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Volume 27 No. 28
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Inside The NBA's Creative Broadcast Strategy From Orlando Bubble

NBA Head of Next Gen Telecast Sara Zuckert said the league saw its Orlando restart as a “new opportunity to test different camera angles and other ways to bring fans closer to the game that wouldn’t otherwise be possible with fans in the arena.” Speaking yesterday during a panel at SBJ’s virtual Intersport Brand Innovation Summit, Zuckert said the NBA tried to replicate the arena experience by installing a courtside camera as well as a rail cam. She noted the NBA “really focused on how we could have fans interact with the arena and with the players,” which led them to partner with Anheuser-Busch on the Michelob Ultra Courtside sweepstakes to give fans an “opportunity to be present in the arena and on the telecast.” Anheuser-Busch VP/Connections Azania Andrews said the Michelob Ultra brand thought Courtside “presented this perfect opportunity to both be a part of working with the NBA and with Microsoft to bring something powerful to fans and to the league, and then also to give our product a role in the story.” She added the consumer response has been “fantastic and been an incredible way for us as a brand to engage with fans and engage with our team partners.”

Quick Hits:

*NBA VP/Live Production & Entertainment Carlton Myers, on the broadcasting approach from the bubble: “My first focus was on the players and their experience. We wanted to give them the most authentic experience as possible to make them comfortable so that they could ... play to the degree that they're used to and really perform. We knew that if the players had the ability to perform at the highest level, that that would translate perfectly to the broadcast.”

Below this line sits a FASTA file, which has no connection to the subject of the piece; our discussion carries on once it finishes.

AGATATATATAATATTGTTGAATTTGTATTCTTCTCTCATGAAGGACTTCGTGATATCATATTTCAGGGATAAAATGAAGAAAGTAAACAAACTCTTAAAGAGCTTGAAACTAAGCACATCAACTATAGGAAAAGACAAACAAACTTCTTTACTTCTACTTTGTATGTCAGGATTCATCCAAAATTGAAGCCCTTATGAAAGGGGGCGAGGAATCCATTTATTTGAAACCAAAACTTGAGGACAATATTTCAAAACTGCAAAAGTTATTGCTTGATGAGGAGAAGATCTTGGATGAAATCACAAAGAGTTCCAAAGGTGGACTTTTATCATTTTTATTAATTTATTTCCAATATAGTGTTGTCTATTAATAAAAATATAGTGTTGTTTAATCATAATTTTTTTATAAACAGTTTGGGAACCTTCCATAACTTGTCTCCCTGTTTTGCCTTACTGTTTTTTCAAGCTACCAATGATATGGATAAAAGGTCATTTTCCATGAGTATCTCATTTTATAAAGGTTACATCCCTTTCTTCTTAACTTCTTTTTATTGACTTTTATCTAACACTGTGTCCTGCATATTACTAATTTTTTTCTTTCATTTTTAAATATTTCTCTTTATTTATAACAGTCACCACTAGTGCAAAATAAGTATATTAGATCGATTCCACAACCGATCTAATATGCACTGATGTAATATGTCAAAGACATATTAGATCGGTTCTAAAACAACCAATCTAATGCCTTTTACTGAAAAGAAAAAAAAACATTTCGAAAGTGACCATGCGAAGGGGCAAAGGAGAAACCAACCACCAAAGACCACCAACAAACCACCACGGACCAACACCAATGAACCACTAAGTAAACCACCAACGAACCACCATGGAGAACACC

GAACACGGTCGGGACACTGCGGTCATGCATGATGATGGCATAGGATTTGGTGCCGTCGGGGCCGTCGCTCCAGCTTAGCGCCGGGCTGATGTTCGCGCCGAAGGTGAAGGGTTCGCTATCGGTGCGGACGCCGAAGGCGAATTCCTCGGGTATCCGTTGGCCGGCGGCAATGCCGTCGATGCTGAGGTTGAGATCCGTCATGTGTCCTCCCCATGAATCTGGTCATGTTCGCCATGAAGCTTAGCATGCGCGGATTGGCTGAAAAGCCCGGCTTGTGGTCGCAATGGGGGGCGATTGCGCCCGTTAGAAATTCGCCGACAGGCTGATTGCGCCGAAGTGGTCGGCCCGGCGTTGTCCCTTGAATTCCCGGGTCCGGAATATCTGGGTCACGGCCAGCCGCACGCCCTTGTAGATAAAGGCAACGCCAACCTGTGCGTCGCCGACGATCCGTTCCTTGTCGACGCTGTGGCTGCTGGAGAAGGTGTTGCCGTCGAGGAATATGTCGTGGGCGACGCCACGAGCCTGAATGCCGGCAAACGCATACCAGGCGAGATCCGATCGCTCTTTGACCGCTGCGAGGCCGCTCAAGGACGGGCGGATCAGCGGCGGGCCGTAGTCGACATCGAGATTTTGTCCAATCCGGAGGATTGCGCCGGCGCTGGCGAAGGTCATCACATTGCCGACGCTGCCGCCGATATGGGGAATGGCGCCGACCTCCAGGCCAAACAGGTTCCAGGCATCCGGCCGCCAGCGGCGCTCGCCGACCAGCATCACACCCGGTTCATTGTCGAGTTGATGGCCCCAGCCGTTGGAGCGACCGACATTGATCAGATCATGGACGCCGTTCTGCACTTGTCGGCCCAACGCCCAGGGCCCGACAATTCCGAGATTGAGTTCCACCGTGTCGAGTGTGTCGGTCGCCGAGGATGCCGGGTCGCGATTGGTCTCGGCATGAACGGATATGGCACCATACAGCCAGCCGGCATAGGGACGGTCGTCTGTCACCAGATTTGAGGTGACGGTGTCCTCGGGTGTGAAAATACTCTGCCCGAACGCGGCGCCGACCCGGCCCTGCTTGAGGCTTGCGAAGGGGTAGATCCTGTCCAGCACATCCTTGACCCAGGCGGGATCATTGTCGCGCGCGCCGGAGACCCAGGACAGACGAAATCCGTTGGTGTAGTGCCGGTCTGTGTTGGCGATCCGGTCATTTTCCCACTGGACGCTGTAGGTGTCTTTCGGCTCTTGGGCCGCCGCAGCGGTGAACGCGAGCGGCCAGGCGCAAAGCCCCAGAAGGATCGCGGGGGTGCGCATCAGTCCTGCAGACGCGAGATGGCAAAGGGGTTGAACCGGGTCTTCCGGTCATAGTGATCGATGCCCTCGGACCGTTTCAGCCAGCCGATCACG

*NBA VP/Global Partnerships Ed Winkle, on lessons learned by the league by having to adapt to a made-for-TV production: “It opened up opportunities for a lot of our marketing partners, from branding opportunities, from integration. … The teams all had a need to have their partners show up as well. So a lot of the games, you would see the virtual signage on the court. … And then an hour later, two new teams were on that court and you saw different branding. So, the technology really allowed us to be really, really flexible.”

*Winkle, on the NBA Together initiative that was launched during the pandemic: "We had a lot of players involved in doing home workouts for fans and just trying to stay engaged with our fans. … We were all excited to watch NBA players and legends play horse in their backyards. We just did that to feed the fans ... some (content). We worked with ESPN to really bring forward The Last Dance documentary.”